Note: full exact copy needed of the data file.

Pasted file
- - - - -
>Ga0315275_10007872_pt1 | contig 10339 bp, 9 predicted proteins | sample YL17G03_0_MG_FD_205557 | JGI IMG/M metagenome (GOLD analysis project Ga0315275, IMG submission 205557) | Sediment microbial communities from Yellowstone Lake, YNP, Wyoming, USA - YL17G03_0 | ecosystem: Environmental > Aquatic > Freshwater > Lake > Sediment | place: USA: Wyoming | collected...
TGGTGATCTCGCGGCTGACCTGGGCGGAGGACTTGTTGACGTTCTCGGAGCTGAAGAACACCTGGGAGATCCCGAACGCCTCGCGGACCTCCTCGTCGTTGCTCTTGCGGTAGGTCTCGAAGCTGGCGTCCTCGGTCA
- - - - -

>Ga0315275_10007872_pt1 | contig 10339 bp, 9 predicted proteins | sample YL17G03_0_MG_FD_205557 | JGI IMG/M metagenome (GOLD analysis project Ga0315275, IMG submission 205557) | Sediment microbial communities from Yellowstone Lake, YNP, Wyoming, USA - YL17G03_0 | ecosystem: Environmental > Aquatic > Freshwater > Lake > Sediment | place: USA: Wyoming | collected...
TGGTGATCTCGCGGCTGACCTGGGCGGAGGACTTGTTGACGTTCTCGGAGCTGAAGAACACCTGGGAGATCCCGAACGCCTCGCGGACCTCCTCGTCGTTGCTCTTGCGGTAGGTCTCGAAGCTGGCGTCCTCGGTCA